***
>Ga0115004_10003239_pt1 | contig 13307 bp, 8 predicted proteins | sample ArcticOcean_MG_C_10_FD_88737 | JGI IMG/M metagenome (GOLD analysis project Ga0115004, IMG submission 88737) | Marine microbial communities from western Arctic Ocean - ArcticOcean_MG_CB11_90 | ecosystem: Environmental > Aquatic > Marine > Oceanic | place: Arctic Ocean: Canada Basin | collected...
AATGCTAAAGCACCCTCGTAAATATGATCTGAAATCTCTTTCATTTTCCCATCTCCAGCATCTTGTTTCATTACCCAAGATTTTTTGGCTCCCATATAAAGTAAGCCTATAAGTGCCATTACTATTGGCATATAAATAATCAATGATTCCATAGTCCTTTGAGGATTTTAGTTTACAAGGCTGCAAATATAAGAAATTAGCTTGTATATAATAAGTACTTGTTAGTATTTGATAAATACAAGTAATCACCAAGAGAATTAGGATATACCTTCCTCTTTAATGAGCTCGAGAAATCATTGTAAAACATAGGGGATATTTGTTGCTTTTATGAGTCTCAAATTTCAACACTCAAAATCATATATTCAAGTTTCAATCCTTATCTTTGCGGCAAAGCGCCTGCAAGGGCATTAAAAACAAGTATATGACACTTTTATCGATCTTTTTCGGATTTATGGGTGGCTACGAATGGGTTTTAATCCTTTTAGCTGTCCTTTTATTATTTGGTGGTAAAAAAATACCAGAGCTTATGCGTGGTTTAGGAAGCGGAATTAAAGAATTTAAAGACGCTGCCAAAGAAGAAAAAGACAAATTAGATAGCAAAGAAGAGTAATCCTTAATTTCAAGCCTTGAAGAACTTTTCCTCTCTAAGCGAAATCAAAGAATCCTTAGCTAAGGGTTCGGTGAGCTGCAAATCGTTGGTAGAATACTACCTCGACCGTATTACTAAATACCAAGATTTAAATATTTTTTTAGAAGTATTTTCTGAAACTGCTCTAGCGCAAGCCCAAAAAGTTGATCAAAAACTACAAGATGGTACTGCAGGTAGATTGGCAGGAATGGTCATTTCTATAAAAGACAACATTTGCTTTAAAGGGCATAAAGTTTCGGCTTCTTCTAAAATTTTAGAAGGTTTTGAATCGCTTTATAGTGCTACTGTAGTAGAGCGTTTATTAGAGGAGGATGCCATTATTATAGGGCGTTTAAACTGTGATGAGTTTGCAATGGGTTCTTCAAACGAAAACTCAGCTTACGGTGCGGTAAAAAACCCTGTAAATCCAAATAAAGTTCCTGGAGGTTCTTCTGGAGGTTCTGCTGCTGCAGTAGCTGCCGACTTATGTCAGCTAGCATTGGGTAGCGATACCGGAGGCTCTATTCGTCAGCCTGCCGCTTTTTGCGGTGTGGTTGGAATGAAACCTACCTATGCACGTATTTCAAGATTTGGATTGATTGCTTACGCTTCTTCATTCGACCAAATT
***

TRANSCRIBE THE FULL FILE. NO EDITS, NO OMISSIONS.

>Ga0115004_10003239_pt1 | contig 13307 bp, 8 predicted proteins | sample ArcticOcean_MG_C_10_FD_88737 | JGI IMG/M metagenome (GOLD analysis project Ga0115004, IMG submission 88737) | Marine microbial communities from western Arctic Ocean - ArcticOcean_MG_CB11_90 | ecosystem: Environmental > Aquatic > Marine > Oceanic | place: Arctic Ocean: Canada Basin | collected...
AATGCTAAAGCACCCTCGTAAATATGATCTGAAATCTCTTTCATTTTCCCATCTCCAGCATCTTGTTTCATTACCCAAGATTTTTTGGCTCCCATATAAAGTAAGCCTATAAGTGCCATTACTATTGGCATATAAATAATCAATGATTCCATAGTCCTTTGAGGATTTTAGTTTACAAGGCTGCAAATATAAGAAATTAGCTTGTATATAATAAGTACTTGTTAGTATTTGATAAATACAAGTAATCACCAAGAGAATTAGGATATACCTTCCTCTTTAATGAGCTCGAGAAATCATTGTAAAACATAGGGGATATTTGTTGCTTTTATGAGTCTCAAATTTCAACACTCAAAATCATATATTCAAGTTTCAATCCTTATCTTTGCGGCAAAGCGCCTGCAAGGGCATTAAAAACAAGTATATGACACTTTTATCGATCTTTTTCGGATTTATGGGTGGCTACGAATGGGTTTTAATCCTTTTAGCTGTCCTTTTATTATTTGGTGGTAAAAAAATACCAGAGCTTATGCGTGGTTTAGGAAGCGGAATTAAAGAATTTAAAGACGCTGCCAAAGAAGAAAAAGACAAATTAGATAGCAAAGAAGAGTAATCCTTAATTTCAAGCCTTGAAGAACTTTTCCTCTCTAAGCGAAATCAAAGAATCCTTAGCTAAGGGTTCGGTGAGCTGCAAATCGTTGGTAGAATACTACCTCGACCGTATTACTAAATACCAAGATTTAAATATTTTTTTAGAAGTATTTTCTGAAACTGCTCTAGCGCAAGCCCAAAAAGTTGATCAAAAACTACAAGATGGTACTGCAGGTAGATTGGCAGGAATGGTCATTTCTATAAAAGACAACATTTGCTTTAAAGGGCATAAAGTTTCGGCTTCTTCTAAAATTTTAGAAGGTTTTGAATCGCTTTATAGTGCTACTGTAGTAGAGCGTTTATTAGAGGAGGATGCCATTATTATAGGGCGTTTAAACTGTGATGAGTTTGCAATGGGTTCTTCAAACGAAAACTCAGCTTACGGTGCGGTAAAAAACCCTGTAAATCCAAATAAAGTTCCTGGAGGTTCTTCTGGAGGTTCTGCTGCTGCAGTAGCTGCCGACTTATGTCAGCTAGCATTGGGTAGCGATACCGGAGGCTCTATTCGTCAGCCTGCCGCTTTTTGCGGTGTGGTTGGAATGAAACCTACCTATGCACGTATTTCAAGATTTGGATTGATTGCTTACGCTTCTTCATTCGACCAAATT